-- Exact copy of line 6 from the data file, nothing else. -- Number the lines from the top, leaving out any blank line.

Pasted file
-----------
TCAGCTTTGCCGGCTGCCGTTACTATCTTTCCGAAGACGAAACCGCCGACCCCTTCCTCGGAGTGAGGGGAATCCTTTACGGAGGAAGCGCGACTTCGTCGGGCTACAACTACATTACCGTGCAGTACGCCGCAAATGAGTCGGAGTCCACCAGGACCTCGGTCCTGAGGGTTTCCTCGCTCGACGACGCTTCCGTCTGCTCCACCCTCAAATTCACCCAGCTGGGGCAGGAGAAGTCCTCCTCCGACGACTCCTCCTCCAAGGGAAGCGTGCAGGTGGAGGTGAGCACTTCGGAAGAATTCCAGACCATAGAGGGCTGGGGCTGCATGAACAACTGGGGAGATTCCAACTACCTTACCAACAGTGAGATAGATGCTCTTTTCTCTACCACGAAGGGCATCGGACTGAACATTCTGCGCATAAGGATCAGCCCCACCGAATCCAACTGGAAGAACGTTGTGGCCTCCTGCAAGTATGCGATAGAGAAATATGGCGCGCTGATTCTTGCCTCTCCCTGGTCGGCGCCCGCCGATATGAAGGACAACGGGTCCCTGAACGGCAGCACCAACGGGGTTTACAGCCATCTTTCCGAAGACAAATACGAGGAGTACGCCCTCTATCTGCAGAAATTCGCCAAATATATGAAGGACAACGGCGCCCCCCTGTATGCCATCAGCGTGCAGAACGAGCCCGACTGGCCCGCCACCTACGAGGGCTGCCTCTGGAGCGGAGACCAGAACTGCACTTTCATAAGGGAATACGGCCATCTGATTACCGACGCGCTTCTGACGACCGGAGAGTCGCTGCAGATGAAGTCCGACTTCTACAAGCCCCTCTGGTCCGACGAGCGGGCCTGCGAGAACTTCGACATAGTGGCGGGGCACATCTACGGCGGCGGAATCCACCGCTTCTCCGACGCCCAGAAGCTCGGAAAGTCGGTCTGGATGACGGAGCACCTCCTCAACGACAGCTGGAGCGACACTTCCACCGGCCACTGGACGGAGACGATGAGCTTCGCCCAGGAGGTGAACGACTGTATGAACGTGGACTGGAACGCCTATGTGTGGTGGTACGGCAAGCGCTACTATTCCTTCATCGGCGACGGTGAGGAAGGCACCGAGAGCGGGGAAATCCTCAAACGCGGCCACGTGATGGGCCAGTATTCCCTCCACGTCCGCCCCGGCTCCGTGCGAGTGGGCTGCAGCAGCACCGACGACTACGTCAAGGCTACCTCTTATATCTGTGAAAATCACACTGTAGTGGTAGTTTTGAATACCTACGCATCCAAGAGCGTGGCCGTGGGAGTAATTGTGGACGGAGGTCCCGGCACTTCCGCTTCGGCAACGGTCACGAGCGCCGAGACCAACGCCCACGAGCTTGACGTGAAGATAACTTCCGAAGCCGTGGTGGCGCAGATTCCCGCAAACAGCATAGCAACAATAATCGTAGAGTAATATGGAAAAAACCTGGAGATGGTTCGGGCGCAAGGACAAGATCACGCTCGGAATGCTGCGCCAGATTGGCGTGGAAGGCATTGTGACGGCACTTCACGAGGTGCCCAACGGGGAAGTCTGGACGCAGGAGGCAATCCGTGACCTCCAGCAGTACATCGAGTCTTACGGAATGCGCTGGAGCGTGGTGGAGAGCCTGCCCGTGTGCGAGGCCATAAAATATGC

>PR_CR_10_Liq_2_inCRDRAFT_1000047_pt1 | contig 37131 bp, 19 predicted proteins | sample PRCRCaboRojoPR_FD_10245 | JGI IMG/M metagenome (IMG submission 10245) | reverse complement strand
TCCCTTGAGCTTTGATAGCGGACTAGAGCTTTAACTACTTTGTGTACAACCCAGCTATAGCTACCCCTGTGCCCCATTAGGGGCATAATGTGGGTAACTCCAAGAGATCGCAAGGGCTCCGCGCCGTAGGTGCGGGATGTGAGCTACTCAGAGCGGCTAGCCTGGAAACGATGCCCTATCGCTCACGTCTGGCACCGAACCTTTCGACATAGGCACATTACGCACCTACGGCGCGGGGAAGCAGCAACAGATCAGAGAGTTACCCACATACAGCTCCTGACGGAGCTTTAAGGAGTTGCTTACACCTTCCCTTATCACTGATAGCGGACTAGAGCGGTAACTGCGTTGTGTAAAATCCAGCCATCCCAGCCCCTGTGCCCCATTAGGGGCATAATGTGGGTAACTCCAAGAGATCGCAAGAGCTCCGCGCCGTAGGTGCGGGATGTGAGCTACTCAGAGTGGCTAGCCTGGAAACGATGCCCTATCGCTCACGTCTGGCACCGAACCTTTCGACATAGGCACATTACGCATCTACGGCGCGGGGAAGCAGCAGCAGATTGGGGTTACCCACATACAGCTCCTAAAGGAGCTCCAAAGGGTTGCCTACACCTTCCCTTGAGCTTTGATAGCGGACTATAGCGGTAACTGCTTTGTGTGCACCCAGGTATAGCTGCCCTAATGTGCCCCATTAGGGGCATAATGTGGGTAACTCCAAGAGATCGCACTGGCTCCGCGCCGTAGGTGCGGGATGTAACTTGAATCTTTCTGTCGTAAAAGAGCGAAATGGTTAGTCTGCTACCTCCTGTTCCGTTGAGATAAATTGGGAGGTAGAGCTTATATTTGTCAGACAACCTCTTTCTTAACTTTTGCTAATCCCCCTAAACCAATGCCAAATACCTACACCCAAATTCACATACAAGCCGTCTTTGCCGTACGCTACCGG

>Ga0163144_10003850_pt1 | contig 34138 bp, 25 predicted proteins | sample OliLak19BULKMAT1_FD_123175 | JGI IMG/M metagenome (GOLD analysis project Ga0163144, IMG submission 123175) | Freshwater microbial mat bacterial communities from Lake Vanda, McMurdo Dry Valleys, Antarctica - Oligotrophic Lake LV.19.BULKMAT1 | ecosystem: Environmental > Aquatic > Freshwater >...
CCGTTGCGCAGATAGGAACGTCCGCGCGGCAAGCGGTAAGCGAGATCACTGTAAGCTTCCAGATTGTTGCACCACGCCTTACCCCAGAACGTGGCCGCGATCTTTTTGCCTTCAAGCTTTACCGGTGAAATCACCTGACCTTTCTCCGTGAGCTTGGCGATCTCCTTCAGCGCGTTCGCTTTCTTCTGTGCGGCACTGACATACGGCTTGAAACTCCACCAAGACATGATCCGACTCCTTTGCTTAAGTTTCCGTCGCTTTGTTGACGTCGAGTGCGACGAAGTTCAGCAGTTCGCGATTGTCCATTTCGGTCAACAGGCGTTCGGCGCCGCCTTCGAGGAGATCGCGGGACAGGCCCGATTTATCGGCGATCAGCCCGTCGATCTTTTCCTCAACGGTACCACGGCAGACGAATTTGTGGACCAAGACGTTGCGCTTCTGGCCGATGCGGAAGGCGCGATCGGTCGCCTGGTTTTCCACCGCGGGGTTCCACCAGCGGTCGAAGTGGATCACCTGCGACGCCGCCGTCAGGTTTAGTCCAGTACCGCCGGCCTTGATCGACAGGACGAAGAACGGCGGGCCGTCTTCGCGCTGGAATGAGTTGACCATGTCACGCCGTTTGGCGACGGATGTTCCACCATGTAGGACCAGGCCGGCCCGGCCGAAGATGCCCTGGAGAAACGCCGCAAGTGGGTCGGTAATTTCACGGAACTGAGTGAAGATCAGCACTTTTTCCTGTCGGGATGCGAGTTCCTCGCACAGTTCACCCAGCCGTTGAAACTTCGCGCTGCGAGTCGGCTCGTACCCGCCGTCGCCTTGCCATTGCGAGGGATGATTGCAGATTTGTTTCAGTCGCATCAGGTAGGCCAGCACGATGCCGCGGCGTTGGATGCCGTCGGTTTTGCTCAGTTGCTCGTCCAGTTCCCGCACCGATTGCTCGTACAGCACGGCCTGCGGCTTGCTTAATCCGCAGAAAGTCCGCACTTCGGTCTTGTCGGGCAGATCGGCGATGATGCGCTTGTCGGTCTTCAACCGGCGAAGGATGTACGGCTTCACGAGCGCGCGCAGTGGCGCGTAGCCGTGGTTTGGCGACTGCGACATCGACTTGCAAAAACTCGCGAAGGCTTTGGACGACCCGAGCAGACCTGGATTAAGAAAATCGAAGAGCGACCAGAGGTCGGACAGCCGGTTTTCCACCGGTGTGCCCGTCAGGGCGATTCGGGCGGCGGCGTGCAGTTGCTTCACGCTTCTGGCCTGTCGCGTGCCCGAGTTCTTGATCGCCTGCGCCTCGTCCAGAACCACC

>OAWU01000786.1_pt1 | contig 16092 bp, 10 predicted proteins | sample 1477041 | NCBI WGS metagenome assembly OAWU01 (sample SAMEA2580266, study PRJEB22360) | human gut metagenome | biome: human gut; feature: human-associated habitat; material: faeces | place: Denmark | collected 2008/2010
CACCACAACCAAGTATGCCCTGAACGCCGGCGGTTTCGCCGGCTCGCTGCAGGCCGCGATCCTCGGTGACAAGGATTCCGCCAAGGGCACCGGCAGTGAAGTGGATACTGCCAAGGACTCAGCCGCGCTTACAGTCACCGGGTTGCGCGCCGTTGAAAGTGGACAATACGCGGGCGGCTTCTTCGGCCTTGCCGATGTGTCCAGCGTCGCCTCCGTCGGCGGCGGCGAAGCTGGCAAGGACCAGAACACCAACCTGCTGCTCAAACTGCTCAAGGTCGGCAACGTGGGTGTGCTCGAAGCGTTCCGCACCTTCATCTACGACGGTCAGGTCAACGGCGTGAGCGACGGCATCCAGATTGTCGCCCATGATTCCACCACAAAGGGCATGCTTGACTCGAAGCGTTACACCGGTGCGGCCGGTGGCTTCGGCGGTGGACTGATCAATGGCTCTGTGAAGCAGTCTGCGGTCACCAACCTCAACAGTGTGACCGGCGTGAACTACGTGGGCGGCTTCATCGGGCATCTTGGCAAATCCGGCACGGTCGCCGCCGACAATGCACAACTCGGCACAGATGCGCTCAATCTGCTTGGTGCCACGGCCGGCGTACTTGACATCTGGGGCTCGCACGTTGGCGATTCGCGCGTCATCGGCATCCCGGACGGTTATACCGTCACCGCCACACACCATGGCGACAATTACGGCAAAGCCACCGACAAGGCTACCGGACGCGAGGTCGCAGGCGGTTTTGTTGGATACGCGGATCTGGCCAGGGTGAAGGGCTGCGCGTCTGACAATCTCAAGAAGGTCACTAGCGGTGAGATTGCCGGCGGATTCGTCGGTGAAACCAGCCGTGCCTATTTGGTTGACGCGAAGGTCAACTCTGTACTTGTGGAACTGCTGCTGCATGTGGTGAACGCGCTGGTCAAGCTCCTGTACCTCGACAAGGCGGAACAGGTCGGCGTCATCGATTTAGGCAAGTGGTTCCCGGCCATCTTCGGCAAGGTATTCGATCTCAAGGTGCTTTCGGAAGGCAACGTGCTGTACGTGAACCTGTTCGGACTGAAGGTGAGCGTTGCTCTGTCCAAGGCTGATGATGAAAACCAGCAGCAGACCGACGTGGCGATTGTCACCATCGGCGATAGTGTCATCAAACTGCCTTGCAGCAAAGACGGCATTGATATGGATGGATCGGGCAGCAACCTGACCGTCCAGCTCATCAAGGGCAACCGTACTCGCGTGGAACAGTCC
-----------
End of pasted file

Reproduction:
>OAWU01000786.1_pt1 | contig 16092 bp, 10 predicted proteins | sample 1477041 | NCBI WGS metagenome assembly OAWU01 (sample SAMEA2580266, study PRJEB22360) | human gut metagenome | biome: human gut; feature: human-associated habitat; material: faeces | place: Denmark | collected 2008/2010